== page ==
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Uneasy truce is struck over disputed islands

Korea ‘postpones’ name bid; Japan recalls ships

Apr 23,2006
The deterioration of bilateral ties between South Korea and Japan has been put on hold, at least temporarily. After two days of tense diplomatic negotiations, Seoul and Tokyo managed over the weekend to steer away from more confrontation; Japan halted its efforts to conduct a maritime exploration in the contested sea area, and South Korea postponed its bid to assign a new international name to a seabed feature in the area.
Both sides also agreed to begin negotiations next month on delimiting exclusive economic zone boundaries that have been unclear for years. Four earlier rounds of talks on that subject have been unsuccessful.
The two Japanese vessels that were awaiting a “go” signal just outside a port in southwestern Japan headed back to Tokyo yesterday. The ships were scheduled to explore the seabed near the Dokdo islets, known as Takeshima in Japan, a voyage apparently designed as a counter to Seoul’s efforts to strip a Japanese name from a sea valley in the area.
On Saturday, negotiations between Vice Foreign Minister Shotaro Yachi of Japan and his Korean counterpart, Yu Myung-hwan, seemed to have failed. Officials here hinted to reporters that no agreement was likely. But on Saturday evening, the two sides finally found what appeared to be the obvious compromise; no voyage, no new name.
Officials here hailed the outcome as a diplomatic victory. A South Korean familiar with the talks said yesterday in a background briefing that Seoul was ready at two different points to end the talks, but that Mr. Yu, already heading for his car, was called back by the Japanese to continue.
The sticking point, apparently, was Tokyo’s insistence that Korea completely abandon its call for the International Hydrographic Organization to assign a new international name to the sea valley, while Seoul stuck to its position that it had every right to do so. Japan did not forswear any future mapping expeditions; Korea agreed only not to raise the issue at the organization’s June meeting.
Speaking to the JoongAng Ilbo, Mr. Yu put the incident in the context not of fishing and mineral rights in the area, but also a philosophical contest over history and the two nations’ place in the regional order.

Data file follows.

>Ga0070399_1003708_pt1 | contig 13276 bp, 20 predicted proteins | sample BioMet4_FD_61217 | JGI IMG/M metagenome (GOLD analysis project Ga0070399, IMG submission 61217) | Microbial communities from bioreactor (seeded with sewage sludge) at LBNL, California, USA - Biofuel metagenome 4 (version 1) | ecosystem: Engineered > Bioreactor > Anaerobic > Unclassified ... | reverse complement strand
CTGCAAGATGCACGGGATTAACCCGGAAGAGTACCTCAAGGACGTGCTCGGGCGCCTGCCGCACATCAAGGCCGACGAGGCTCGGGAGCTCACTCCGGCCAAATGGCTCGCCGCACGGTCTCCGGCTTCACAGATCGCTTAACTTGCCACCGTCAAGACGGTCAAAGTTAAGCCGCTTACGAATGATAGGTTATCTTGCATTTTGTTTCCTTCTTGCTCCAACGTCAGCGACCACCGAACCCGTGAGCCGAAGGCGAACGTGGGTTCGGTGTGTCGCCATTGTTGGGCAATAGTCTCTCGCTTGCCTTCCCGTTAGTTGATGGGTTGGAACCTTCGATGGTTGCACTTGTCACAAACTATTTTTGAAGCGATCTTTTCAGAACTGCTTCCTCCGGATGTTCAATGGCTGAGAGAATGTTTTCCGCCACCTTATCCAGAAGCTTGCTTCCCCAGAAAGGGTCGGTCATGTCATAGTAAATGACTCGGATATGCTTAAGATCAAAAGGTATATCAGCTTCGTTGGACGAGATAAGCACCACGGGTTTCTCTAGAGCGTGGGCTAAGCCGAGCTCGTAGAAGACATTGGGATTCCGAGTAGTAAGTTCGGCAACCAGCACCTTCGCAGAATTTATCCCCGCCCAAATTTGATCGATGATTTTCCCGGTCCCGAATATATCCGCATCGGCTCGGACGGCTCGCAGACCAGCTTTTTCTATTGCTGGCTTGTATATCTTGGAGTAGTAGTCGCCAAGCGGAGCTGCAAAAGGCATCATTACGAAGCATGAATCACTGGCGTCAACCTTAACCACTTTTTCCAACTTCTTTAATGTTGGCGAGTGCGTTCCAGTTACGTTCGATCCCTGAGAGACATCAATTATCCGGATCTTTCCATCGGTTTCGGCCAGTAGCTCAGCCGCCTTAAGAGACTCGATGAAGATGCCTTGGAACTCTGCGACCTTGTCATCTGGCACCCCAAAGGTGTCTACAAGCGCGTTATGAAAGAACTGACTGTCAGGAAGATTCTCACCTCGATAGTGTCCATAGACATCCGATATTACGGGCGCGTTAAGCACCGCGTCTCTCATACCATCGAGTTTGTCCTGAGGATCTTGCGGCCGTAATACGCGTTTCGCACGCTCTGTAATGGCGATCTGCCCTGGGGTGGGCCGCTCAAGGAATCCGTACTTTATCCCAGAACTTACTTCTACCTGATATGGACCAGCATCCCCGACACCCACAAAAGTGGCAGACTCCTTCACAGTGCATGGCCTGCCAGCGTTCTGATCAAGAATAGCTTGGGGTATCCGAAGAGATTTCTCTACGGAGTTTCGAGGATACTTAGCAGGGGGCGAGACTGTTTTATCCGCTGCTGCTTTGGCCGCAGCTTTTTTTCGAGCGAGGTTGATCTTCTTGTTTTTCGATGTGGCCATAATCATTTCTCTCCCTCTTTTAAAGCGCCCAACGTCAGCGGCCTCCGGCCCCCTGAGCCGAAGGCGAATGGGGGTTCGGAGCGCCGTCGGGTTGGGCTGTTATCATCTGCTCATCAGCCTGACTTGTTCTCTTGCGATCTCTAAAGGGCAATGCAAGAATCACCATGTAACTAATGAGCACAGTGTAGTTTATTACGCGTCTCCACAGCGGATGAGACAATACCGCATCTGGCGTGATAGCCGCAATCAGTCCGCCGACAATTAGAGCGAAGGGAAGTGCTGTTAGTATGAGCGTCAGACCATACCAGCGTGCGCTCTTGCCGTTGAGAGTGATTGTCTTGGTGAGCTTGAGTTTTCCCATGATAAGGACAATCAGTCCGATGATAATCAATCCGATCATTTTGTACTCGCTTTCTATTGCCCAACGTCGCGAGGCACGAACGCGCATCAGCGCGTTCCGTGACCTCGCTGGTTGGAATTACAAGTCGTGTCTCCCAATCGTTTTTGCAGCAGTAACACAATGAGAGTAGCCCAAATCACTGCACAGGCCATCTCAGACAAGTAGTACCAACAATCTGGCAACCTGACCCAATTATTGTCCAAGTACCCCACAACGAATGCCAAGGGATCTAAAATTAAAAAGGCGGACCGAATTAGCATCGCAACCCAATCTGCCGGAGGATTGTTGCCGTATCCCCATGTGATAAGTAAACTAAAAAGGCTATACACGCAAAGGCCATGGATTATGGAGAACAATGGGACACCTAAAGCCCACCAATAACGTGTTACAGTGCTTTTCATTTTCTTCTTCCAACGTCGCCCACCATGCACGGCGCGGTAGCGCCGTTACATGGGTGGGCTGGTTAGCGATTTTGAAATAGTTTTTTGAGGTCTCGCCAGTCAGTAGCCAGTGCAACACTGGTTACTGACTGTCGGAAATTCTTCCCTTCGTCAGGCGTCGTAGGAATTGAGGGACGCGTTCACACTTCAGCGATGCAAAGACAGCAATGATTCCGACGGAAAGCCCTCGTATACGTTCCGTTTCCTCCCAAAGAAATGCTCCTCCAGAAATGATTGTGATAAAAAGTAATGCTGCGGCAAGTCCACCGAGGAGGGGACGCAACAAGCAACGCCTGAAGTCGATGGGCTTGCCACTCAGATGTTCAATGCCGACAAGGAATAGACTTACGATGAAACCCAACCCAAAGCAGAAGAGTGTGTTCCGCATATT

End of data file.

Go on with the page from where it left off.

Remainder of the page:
“We have weathered this incident, but my mind is heavy,” Mr. Yu said. “We have to buckle up for the real fight. Academically and systematically, we need to prepare,” said Mr. Yu. “In negotiations over the exclusive economic zones, we need cooperation that involves all related government organizations.”
Mr. Yu denied that the United States, a defense ally of both fractious neighbors, had played any role in putting out the latest brush fire. “Through various channels, we have told Christopher Hill and Alexander Vershbow the flaws in Tokyo’s position. The United States expressed its concern, but it didn’t meditate,” he said, speaking of the U.S. assistant secretary of state for Asia and its ambassador here. Last Thursday, the Japanese newspaper Mainichi Shimbun reported that the United States had begun to move to end the dispute.
Behind the scenes, senior politicians from both countries also evidently took a hand at mediation. A former Uri Party chairman, Moon Hee-sang, was in touch with former Prime Minister Yoshiro Mori; the two men head their delegations to a legislative exchange group that works to improve bilateral ties.
The reaction in Tokyo was also generally one of satisfaction with the results. Sumita Nobuyoshi, the governor of Shimane prefecture, told a press conference he was satisfied because the dispute had put Dokdo’s status in the international spotlight. “The incident has shown that resolving the Takeshima issue is an unavoidable necessity. We expect early diplomatic negotiations by the government to establish its territorial sovereignty over Takeshima,” he said.
In March, the Shimane prefectural legislature designated Feb. 22 as “Takeshima Day,” a move that Seoul reacted to as if it had been made by a sovereign state. The resolution followed by a month an incident in Seoul where Toshiyuki Takano, then Japan’s ambassador here, was speaking at a news conference to mark Korea-Japan Friendship Year. Asked by a Korean reporter who owned Dokdo, he said it belonged to Japan.
After Saturday’s agreement, Mr. Yachi said he was relieved that an “unpredictable situation” had been avoided. Tokyo’s chief cabinet secretary, Shinzo Abe, hailed the results, saying both sides adhered to international law.
Chinese media seemed to believe that Seoul had lost. The Xinhua News Agency said Tokyo had held the initiative throughout the spat, and agreed with Governor Nobuyoshi that the international attention to the dispute was a boon to Japan despite South Korea’s occupation of the islets.
The two nations now turn to setting parameters for the talks on delimiting their exclusive economic zones. The last of the four unsuccessful rounds to date was held in June 2000, when Tokyo proposed a line running between the Ulleung and Dokdo islets, putting Dokdo on their side. Although Seoul has used the Ulleung islets so far as its baseline for its economic claims, officials here have mused about using Dokto, further east, as the starting point.


by Brian Lee


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